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The Financial Power of Attorney: Should You Choose a CPA to Act on your Behalf?

When drafting a financial power of attorney (FPOA), most people will look to family members or close friends when naming an agent who will act on their behalf, should they become incapacitated. However, sometimes it may be best to consider a professional. More and more individuals are allowing their CPA to act as a financial agent. If you have full trust in your CPA, they could be a great person to grant financial power of attorney to, and here’s why:


They Already Understand Your Financials

Your CPA should already know and understand your financial situation, which makes them more qualified than most to oversee your finances. When choosing a financial POA, it’s important to choose someone that you trust, but also someone who understands what bills you pay monthly, in addition to which assets you have, and where, i.e. someonewho understands the breakdown of how much money leaves your accounts every month vs. how much money comes in would be ideal.


They Can Discuss Tax Issues

Unfortunately, the IRS is not on our personal timeline. If you were to leave the country or become incapacitated and the IRS sent a letter regarding tax issues, you would have no way of knowing about or handling the issue. The IRS normally operates under quick deadlines, so time is of the essence in these situations. If your CPA was the agent on your financial power of attorney, they could bypass you to discuss—and fix—any tax issues with the IRS.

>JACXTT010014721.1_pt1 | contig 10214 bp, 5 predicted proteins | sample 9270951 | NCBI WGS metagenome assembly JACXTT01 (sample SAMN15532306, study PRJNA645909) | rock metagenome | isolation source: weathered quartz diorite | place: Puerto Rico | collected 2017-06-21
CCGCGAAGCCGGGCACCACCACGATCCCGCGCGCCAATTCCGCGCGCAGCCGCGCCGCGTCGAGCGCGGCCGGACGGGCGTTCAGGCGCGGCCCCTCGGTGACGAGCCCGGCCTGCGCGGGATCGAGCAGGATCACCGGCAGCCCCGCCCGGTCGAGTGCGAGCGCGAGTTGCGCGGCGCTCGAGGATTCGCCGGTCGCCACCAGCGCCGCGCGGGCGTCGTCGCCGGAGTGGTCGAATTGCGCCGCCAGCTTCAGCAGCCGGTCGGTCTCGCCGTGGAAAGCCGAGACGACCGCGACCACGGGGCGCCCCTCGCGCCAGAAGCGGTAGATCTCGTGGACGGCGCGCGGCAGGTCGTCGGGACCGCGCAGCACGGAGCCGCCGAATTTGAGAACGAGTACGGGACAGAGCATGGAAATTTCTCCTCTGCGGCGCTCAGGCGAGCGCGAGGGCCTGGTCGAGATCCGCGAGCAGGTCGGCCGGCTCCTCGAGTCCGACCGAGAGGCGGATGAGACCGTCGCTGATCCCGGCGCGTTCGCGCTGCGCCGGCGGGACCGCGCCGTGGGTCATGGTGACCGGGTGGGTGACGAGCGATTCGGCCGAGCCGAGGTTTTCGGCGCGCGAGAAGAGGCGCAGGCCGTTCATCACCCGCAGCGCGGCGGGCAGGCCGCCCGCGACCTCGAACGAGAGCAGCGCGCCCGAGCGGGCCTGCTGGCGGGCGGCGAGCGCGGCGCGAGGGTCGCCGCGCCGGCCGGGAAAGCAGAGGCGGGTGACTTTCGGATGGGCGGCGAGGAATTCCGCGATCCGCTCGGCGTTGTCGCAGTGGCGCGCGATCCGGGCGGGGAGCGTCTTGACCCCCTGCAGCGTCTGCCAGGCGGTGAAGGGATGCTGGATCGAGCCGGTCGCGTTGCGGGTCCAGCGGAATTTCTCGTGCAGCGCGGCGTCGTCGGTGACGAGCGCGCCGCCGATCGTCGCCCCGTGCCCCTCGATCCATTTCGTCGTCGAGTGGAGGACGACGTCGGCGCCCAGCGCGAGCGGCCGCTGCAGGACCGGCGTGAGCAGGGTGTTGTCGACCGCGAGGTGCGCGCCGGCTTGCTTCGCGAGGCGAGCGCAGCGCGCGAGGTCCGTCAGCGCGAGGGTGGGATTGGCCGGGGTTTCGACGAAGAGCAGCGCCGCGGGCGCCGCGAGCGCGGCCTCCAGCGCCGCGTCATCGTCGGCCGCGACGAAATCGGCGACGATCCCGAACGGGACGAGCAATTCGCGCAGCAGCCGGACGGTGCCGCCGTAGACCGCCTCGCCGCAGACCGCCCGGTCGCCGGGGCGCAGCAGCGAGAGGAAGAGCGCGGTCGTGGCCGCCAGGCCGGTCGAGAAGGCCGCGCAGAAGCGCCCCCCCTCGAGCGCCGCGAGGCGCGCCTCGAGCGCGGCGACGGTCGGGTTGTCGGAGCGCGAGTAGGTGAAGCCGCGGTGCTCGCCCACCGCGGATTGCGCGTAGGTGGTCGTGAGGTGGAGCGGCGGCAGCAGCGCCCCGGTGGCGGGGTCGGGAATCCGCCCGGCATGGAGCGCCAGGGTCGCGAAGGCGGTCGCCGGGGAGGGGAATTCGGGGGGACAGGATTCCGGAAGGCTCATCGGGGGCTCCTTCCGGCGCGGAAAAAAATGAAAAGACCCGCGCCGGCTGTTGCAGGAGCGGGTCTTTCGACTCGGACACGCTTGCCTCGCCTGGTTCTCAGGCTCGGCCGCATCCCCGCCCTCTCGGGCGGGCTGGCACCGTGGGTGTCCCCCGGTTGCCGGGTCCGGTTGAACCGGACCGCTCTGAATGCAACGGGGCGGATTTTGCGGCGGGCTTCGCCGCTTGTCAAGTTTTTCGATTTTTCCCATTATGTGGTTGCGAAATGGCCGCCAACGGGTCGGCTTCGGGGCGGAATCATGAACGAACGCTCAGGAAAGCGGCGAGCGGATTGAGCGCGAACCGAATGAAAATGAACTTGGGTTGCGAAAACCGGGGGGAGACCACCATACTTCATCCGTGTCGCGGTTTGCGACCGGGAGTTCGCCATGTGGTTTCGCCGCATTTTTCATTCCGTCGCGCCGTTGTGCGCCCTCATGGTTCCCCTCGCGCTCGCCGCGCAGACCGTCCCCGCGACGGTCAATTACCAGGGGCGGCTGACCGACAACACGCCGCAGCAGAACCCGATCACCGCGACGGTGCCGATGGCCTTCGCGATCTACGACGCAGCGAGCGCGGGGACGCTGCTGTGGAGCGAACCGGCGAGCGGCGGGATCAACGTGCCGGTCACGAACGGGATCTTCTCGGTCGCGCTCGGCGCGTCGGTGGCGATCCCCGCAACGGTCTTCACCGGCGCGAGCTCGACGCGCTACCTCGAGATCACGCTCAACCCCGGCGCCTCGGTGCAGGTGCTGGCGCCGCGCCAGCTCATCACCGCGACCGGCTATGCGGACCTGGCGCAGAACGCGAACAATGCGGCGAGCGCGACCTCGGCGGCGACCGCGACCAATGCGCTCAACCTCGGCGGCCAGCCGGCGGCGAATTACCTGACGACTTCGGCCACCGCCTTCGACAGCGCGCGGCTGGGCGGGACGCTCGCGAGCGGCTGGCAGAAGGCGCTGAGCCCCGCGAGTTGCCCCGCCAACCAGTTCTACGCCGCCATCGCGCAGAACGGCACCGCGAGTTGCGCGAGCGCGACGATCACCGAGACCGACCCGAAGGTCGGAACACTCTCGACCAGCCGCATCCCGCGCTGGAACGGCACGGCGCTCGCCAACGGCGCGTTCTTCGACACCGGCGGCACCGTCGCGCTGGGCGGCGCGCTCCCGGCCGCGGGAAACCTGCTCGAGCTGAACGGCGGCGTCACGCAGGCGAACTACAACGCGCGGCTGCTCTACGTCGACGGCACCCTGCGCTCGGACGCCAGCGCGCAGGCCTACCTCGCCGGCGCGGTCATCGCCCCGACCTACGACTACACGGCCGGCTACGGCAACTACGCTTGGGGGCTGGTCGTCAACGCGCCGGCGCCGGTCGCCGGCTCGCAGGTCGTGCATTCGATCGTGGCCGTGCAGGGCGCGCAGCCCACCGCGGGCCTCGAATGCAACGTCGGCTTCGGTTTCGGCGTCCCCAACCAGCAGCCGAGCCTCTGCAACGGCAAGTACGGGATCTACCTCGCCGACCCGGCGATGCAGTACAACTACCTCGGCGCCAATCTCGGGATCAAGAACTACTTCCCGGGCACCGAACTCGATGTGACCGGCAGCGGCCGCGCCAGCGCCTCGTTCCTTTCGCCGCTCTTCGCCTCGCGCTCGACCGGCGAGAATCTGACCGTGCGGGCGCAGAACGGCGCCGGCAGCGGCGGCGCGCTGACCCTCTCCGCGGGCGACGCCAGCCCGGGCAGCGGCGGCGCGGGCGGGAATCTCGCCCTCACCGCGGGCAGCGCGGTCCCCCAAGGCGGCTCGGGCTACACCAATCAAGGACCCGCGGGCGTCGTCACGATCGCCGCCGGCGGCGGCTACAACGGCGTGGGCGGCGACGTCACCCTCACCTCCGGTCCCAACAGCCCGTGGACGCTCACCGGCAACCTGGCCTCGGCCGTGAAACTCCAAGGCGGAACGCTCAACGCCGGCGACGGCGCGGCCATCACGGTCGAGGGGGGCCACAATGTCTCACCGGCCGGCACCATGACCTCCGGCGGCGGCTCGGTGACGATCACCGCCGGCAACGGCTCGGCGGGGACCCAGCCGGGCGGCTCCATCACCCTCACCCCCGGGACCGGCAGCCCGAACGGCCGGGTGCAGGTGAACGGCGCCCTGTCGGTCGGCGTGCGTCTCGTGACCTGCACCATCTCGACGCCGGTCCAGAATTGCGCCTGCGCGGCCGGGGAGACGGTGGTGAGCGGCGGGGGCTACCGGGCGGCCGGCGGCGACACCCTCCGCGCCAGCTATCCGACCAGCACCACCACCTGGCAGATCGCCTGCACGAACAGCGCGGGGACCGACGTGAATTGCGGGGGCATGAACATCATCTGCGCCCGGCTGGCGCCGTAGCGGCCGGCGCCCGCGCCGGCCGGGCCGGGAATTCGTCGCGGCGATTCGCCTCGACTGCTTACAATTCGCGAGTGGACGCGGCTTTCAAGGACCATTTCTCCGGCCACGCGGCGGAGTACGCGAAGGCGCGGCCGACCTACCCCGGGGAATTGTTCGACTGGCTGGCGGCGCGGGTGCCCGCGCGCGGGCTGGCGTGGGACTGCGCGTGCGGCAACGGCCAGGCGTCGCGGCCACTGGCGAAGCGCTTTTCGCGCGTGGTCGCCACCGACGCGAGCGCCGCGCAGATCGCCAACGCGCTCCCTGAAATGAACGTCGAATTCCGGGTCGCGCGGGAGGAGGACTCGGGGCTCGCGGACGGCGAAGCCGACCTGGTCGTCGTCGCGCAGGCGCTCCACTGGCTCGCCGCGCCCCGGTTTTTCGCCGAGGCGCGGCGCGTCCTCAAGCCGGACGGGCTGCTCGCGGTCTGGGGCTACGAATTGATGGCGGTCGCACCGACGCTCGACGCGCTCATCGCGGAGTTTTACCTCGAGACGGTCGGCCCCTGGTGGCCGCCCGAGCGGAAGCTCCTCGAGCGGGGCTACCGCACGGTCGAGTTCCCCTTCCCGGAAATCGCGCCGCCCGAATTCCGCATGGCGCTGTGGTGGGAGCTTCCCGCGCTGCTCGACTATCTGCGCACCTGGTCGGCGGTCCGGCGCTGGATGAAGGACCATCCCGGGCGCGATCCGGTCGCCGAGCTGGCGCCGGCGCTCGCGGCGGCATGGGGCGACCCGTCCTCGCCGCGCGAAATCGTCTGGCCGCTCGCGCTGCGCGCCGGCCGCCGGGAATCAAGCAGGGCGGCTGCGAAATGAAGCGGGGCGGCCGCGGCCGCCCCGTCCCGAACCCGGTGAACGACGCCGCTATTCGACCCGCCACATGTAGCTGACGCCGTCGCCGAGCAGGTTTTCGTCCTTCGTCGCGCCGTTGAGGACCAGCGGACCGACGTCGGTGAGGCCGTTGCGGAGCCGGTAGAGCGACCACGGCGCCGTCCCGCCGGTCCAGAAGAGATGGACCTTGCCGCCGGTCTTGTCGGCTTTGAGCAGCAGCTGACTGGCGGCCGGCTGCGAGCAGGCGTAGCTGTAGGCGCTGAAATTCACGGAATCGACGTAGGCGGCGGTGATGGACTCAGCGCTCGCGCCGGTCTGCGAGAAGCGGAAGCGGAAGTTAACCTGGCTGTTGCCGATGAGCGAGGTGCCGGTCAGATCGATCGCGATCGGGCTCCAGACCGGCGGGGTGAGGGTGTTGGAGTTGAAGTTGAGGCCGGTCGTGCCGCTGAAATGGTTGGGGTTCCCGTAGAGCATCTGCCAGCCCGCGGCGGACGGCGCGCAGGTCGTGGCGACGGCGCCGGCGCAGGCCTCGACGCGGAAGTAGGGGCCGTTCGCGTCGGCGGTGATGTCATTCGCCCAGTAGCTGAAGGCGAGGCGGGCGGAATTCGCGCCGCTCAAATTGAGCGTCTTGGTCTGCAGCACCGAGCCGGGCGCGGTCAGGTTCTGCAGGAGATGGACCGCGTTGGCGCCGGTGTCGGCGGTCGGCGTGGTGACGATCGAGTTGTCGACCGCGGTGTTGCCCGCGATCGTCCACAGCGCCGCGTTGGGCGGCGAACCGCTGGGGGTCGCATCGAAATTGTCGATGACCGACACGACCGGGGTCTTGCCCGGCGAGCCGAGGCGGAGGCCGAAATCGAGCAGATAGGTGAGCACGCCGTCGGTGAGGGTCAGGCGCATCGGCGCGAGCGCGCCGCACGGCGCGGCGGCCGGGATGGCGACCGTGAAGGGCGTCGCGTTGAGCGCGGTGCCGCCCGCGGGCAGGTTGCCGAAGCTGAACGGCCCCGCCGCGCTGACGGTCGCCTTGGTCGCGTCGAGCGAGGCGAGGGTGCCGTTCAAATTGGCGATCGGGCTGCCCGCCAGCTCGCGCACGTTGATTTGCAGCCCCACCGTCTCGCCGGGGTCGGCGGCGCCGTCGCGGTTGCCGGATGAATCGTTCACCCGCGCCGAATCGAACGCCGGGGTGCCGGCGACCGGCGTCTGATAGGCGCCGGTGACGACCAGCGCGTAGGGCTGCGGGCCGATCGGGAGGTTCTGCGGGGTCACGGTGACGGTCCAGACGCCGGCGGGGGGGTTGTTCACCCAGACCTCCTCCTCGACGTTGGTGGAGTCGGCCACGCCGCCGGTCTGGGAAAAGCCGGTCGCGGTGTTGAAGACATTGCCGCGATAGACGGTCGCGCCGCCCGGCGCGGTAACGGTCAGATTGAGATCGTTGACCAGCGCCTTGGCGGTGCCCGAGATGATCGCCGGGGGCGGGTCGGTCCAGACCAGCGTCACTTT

No Personal Bias

A financial power of attorney oversees all of your financial affairs, including any trusts you may have. If a biased relative were your agent, they could potentially cancel a trust or move money in a way you would not approve of if you had capacity. You have a professional working relationship with your CPA—no ulterior motives—so there should be no personal biases, and no reason to handle your money in any way other than what you have explicitly requested.


Contact Your Attorney

Of course, every individual’s situation is a little different. If you are considering a financial power of attorney, we urge you to speak with an estate planning attorney to get expert guidance on choosing an agent and any of the other important decisions that come along with this task.

If you have questions about—or are interested in setting up a power of attorney—contact us or, complete the brief form below to send a message to our legal team.

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